The Trump administration’s now infamous executive order imposing a temporary ban on the movement of citizens from several Muslim-majority countries, along with the more durable initial ban on travel to the United States by Syrian citizens, caught thousands of travelers by surprise. Many were holders of U.S. Green Cards, our nation’s next best thing to citizenship that assures the holder’s right to come and go and live in our country. Others caught in the resulting misery had endured extensive vetting by American authorities. Following federal court actions that imposed a stay on the initial order, the White House is now rolling out a second, perhaps more thoughtfully constructed one. But so far, Mr. Trump has offered no apology for the severe hardships generated by his executive order efforts.

The intended goal of the orders was to make America safer by reducing the risk of death by terrorism. Yet sometimes, well-intentioned efforts to make us safer can actually make us worse off. This point was made memorably years ago in, of all places, the comic pages:

Al Capp, that marvelous 1960s cartoonist, was the creator of Li’l Abner and Daisy Mae and their happy village, Dogpatch. He would occasionally give his loyal readers a delightful break from the usual comic strip. Another Capp character, Fearless Fosdick — a relentless but never successful police detective—would parade across the comic pages in search of his evil foe, Anyface. As his name suggests, Anyface was a master of disguise. He could appear at first as an innocent old woman, but then suddenly become a gasoline pump, if Fosdick appeared to be on his trail. Anyface was a terrorist, and no neighborhood was safe with Anyface around.

In one Fosdick episode, Anyface let it be known that he had poisoned one can of Old Faithful Pork-n-Beans, which happened to be the community’s favorite delicacy. Hardly a meal was enjoyed without a serving of the famous beans. Anyface knew that, of course. Wrestling with the problem and what to do about it, Fosdick’s boss, the police chief, gathered together his inner circle. A bunker mentality prevailed. It was law and order against terrorism. Good against evil. Right against wrong.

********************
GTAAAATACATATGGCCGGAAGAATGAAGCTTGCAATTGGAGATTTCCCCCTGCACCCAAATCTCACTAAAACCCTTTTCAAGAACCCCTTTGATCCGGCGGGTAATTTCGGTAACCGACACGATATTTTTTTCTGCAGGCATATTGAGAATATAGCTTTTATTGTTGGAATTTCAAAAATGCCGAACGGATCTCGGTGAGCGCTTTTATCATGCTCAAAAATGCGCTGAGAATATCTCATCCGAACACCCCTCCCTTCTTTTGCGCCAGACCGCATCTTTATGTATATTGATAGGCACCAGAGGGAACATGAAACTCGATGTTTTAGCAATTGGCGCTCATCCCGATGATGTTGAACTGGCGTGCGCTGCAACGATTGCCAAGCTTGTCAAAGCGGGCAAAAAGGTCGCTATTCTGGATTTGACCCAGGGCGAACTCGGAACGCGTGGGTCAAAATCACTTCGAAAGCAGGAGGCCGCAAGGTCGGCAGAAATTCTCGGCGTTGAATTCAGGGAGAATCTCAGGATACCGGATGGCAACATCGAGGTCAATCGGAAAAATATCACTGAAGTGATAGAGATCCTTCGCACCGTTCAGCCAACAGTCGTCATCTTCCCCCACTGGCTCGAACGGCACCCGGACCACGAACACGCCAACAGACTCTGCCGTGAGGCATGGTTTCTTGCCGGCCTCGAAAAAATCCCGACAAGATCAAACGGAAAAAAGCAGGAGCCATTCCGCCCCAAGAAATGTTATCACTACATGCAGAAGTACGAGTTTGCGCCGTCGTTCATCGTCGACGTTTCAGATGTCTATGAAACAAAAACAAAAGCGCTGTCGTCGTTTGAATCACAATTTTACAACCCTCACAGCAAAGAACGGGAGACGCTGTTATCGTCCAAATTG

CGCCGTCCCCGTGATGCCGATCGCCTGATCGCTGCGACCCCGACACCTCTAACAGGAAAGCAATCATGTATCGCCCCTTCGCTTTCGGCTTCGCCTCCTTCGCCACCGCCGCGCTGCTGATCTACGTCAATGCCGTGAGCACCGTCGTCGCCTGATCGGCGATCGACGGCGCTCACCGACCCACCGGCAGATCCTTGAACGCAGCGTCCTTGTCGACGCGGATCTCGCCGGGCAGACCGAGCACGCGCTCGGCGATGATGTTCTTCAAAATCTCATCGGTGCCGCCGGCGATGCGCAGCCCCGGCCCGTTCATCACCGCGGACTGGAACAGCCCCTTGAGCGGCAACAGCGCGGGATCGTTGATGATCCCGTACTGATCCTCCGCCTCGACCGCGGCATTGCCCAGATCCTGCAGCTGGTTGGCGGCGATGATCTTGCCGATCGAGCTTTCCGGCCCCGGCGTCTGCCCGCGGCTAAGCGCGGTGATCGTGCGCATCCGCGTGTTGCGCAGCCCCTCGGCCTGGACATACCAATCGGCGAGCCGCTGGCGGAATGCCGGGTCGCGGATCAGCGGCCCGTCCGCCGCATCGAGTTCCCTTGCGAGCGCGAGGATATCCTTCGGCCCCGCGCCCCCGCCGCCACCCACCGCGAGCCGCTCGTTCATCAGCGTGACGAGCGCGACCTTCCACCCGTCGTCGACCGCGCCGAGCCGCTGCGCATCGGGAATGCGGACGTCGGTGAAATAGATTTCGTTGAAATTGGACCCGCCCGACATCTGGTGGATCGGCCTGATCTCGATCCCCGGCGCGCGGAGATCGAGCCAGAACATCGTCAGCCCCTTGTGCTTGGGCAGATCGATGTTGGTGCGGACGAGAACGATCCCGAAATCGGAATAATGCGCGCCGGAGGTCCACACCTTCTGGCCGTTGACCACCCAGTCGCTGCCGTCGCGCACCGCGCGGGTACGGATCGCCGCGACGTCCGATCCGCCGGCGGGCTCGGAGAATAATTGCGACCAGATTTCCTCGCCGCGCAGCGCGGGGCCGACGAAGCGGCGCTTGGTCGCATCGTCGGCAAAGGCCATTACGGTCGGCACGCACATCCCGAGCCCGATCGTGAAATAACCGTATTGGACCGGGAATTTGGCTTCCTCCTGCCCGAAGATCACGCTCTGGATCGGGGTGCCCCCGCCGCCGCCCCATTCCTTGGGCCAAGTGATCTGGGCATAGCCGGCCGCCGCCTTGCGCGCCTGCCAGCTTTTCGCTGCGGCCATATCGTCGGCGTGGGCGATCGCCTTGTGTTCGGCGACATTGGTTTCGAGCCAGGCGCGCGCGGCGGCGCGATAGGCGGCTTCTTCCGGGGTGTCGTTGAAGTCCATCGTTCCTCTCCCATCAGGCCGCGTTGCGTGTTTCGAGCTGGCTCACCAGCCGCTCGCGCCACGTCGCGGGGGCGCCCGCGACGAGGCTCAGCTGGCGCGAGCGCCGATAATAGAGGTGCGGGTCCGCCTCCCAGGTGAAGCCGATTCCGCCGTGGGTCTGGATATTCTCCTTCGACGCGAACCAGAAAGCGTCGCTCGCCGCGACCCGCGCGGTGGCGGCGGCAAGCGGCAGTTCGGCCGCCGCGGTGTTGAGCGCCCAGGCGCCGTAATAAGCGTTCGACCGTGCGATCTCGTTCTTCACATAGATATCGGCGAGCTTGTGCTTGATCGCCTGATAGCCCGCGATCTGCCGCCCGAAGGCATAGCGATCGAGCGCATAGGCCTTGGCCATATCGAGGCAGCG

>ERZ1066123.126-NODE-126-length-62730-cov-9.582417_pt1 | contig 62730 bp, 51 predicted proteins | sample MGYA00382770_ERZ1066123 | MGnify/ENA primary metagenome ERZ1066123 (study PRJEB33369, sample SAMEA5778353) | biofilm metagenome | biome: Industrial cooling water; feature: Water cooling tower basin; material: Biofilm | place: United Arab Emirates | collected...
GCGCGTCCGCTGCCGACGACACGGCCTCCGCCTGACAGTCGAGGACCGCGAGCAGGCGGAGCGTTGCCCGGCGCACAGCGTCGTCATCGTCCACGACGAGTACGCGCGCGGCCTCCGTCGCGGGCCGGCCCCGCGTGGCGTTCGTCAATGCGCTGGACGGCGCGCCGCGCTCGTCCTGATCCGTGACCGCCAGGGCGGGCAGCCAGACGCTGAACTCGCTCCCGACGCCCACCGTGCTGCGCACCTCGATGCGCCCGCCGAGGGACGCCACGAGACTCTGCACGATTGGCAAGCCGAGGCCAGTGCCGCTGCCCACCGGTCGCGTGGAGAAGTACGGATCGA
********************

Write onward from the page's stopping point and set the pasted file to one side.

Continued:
After some deliberation, the chief saw the light. It was simple. He instructed his trusty detective Fosdick to make certain no one would die from eating Old Faithful beans. Fosdick took his orders seriously. He immediately went to the bean factory, shut it down, and impounded all the beans in a secure warehouse. He gathered all the beans from grocery stores and wholesalers, smiling all the way. Finally, he had the cases and cans of bean under lock and key.

But then it hit him: What if people in their homes had beans simmering on the stove or in bowls ready to serve? Heaven forbid, what if people in restaurants were ready to lift a fork of beans from their plates? Remembering his charge from the chief—don’t let anyone die from eating poison beans—Fosdick knew what to do.

Rushing from house to house and from café to restaurant, when Fosdick saw someone about to heat up a can of beans, he shot them. If people appeared to be ready to lift a forkful of beans to mouth, they were shot, too.

When the episode ended, no one had died from the terrorist’s poison beans—yet a large number died from Fosdick’s gun. Still, with that terrorist Anyface held at bay, Fosdick smiled.

Our nation is plagued by terrorist threats. Our president is sworn to protect us. In doing so, he may choose different courses of action. In an attempt to save us, he may ban all people coming from places associated with terror. He may even ban people who hold Green Cards, breaking promises made by the people he seeks to protect. Mr. Trump, like Fosdick, may be successful in preventing death in this country from the hands of terrorists.

But depending on how he does this, he can erode, if not destroy the precious ideas that define this nation. As with Fearless Fosdick, some may see their lives ruined by Mr. Trump’s effort to save us from terrorism. Sadly, there is no such thing as free protection from terrorist harm. Knowing that, we should move cautiously when attempting to tighten the screen that protects us from harm.